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Jack Smith and the Destruction of Atlantis
Jack Smith and the Destruction of Atlantis
Actors: Judith Malina, Taylor Mead, Mario Montez, Holly Woodlawn, Gary Indiana
Genres: Documentary
NR     2008     1hr 35min


     
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Movie Details

Actors: Judith Malina, Taylor Mead, Mario Montez, Holly Woodlawn, Gary Indiana
Genres: Documentary
Sub-Genres: Biography
Studio: Arts Alliance America
Format: DVD - Color
DVD Release Date: 08/26/2008
Release Year: 2008
Run Time: 1hr 35min
Screens: Color
Number of Discs: 1
SwapaDVD Credits: 1
Total Copies: 0
Members Wishing: 4
MPAA Rating: NR (Not Rated)
Languages: English

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Movie Reviews

Story of a true genius
Noah Fence | Louisville KY | 12/09/2008
(5 out of 5 stars)

"i just caught this on Sundance. What a brilliant portrait of Jack Smith, told with wit and love, although I'm sure he wasn't easy to love! Smith was the finest artist of the 20th C. and it is tragic that he refused to promote himself like others did. However, his failure to pursue fame and fortune (he was vehemently anti-capitalist) adds to his mystique and ensures his fame will grow over the years. His visual sense is beyond compare -- the colors and shapes (e.g, pink gowns and lilies amid jungle greenery) are unforgettable. His feud with Jonas Mekas is funny and sad.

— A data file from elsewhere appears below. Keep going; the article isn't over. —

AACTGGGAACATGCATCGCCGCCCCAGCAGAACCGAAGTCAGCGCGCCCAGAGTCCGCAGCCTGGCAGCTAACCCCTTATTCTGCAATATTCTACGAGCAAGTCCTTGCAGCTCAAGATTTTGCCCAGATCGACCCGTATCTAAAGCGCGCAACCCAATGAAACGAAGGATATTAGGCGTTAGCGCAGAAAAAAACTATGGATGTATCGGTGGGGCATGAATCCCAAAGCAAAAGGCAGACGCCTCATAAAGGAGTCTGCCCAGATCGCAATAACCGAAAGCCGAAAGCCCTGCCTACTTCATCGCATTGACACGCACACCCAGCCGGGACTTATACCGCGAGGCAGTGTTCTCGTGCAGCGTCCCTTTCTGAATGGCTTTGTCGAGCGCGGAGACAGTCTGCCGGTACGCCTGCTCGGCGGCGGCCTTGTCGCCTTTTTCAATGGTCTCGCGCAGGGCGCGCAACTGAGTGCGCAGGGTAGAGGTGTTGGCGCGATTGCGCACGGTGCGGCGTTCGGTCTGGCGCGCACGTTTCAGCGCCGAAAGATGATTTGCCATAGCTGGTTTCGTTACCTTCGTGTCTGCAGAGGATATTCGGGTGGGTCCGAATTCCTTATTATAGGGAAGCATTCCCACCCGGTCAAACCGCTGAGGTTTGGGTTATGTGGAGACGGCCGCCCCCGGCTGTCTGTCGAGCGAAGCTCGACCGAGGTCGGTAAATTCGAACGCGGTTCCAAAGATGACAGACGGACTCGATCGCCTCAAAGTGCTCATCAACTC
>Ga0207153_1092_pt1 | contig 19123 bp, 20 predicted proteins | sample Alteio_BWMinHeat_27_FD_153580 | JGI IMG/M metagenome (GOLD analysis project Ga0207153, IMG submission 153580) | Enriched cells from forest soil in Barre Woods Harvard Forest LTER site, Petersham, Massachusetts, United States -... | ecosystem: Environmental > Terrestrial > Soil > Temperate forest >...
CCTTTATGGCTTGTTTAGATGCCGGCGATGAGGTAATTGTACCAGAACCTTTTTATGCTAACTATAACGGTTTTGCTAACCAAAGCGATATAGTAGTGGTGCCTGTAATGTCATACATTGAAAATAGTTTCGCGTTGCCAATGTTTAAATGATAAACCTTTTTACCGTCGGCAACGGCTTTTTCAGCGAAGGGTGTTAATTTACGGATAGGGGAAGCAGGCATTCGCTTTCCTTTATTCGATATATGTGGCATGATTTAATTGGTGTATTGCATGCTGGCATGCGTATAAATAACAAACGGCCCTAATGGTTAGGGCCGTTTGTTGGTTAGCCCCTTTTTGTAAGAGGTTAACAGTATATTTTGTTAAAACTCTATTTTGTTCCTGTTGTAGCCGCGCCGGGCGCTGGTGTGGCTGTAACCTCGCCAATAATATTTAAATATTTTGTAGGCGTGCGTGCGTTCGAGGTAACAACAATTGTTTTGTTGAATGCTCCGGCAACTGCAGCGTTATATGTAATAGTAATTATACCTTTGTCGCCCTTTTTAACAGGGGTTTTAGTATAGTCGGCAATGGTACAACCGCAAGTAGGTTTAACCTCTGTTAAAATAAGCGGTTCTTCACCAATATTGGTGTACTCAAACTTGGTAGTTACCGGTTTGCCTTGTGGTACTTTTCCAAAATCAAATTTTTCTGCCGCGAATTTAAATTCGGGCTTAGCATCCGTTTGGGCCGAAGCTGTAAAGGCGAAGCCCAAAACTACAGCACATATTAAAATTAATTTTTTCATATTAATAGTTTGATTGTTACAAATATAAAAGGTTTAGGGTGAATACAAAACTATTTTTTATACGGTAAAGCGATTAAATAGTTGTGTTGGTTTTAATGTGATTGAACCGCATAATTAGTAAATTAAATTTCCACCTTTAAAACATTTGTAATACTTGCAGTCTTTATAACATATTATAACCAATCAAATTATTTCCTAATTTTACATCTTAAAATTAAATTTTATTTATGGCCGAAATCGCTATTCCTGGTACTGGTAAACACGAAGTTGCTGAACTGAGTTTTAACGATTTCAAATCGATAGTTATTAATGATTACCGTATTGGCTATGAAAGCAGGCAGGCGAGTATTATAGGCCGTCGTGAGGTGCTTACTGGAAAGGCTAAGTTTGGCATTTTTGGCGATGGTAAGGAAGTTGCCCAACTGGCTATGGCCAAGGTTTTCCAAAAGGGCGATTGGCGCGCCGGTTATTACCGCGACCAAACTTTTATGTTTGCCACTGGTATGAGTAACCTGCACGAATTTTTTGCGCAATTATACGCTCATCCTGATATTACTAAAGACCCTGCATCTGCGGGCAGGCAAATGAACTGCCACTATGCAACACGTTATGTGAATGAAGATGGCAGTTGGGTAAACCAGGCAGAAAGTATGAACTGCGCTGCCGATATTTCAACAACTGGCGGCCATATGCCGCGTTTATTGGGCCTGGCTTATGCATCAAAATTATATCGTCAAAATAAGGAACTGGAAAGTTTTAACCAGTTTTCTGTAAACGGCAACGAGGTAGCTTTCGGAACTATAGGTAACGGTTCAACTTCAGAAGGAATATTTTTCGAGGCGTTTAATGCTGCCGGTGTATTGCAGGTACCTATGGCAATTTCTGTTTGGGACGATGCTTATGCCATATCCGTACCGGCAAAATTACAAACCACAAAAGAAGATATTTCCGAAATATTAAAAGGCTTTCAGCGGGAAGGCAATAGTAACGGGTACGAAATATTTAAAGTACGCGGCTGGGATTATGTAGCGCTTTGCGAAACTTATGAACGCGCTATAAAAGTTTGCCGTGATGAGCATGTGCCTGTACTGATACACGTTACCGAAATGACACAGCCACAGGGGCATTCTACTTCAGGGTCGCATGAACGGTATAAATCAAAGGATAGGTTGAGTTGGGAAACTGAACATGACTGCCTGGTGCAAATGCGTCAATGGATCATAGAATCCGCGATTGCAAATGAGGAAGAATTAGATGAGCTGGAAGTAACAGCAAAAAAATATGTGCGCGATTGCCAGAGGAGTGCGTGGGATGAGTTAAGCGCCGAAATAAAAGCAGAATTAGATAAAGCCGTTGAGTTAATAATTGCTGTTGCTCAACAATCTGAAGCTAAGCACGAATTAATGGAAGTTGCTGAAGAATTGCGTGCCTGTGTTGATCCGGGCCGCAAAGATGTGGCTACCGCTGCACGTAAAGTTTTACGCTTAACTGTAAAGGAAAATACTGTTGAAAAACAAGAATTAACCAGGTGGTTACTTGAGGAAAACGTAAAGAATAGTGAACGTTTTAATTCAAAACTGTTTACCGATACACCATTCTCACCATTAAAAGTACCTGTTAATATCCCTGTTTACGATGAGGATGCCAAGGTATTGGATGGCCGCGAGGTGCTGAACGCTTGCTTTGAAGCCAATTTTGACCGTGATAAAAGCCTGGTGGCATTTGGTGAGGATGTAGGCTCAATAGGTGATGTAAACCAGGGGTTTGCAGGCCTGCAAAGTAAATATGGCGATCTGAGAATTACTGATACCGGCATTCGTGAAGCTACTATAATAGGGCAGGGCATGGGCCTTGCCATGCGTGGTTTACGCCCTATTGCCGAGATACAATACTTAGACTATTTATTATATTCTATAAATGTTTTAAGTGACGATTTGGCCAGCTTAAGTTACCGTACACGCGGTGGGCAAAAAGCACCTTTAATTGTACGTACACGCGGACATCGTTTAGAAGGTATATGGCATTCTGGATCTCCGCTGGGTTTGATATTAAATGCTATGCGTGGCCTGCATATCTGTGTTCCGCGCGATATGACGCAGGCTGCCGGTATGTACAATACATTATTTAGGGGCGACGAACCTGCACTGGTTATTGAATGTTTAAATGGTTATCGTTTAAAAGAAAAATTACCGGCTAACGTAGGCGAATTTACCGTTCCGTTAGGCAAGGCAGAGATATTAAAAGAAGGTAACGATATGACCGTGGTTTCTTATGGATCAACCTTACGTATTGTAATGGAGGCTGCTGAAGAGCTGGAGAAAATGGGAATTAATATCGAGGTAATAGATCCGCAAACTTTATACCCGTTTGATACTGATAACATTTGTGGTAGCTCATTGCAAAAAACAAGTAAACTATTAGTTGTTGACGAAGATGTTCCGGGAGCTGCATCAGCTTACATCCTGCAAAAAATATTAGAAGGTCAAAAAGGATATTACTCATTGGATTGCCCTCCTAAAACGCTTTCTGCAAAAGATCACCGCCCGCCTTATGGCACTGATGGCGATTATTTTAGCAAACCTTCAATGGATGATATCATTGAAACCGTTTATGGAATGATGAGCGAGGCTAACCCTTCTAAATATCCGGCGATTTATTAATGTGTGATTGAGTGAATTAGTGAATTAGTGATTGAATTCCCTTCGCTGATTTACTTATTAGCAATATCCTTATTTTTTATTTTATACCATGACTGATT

The editing here is superb. This film is a must for any fan of Jack Smith or the underground films and theater of the 1960's. Smith's influence will never not be felt."
Exempted from comparison
Michael Weil | Boston, MA USA | 04/06/2009
(5 out of 5 stars)

"This documentary defies the definition of same; it is as if it is consumed by the very spirit of the artist who is its subject. I believe this is due to the fact that the power of Jack Smith's performance art is such that it imbues everyone and everything it touches with his mystique, aura, and ambiance, and conversely anyone or anything that touches his art in turn crosses the threshold into Smith's totally unique plane of existence, astoundly elevated level of comprehension, and utterly original manner of expression. This is indeed a three-fold classic: its consistently masterful visual presentation, its exhibition of keen historical understanding, and its deeply appreciative embrace of its subject raise it to an extremely high level in the biographical documentary arena."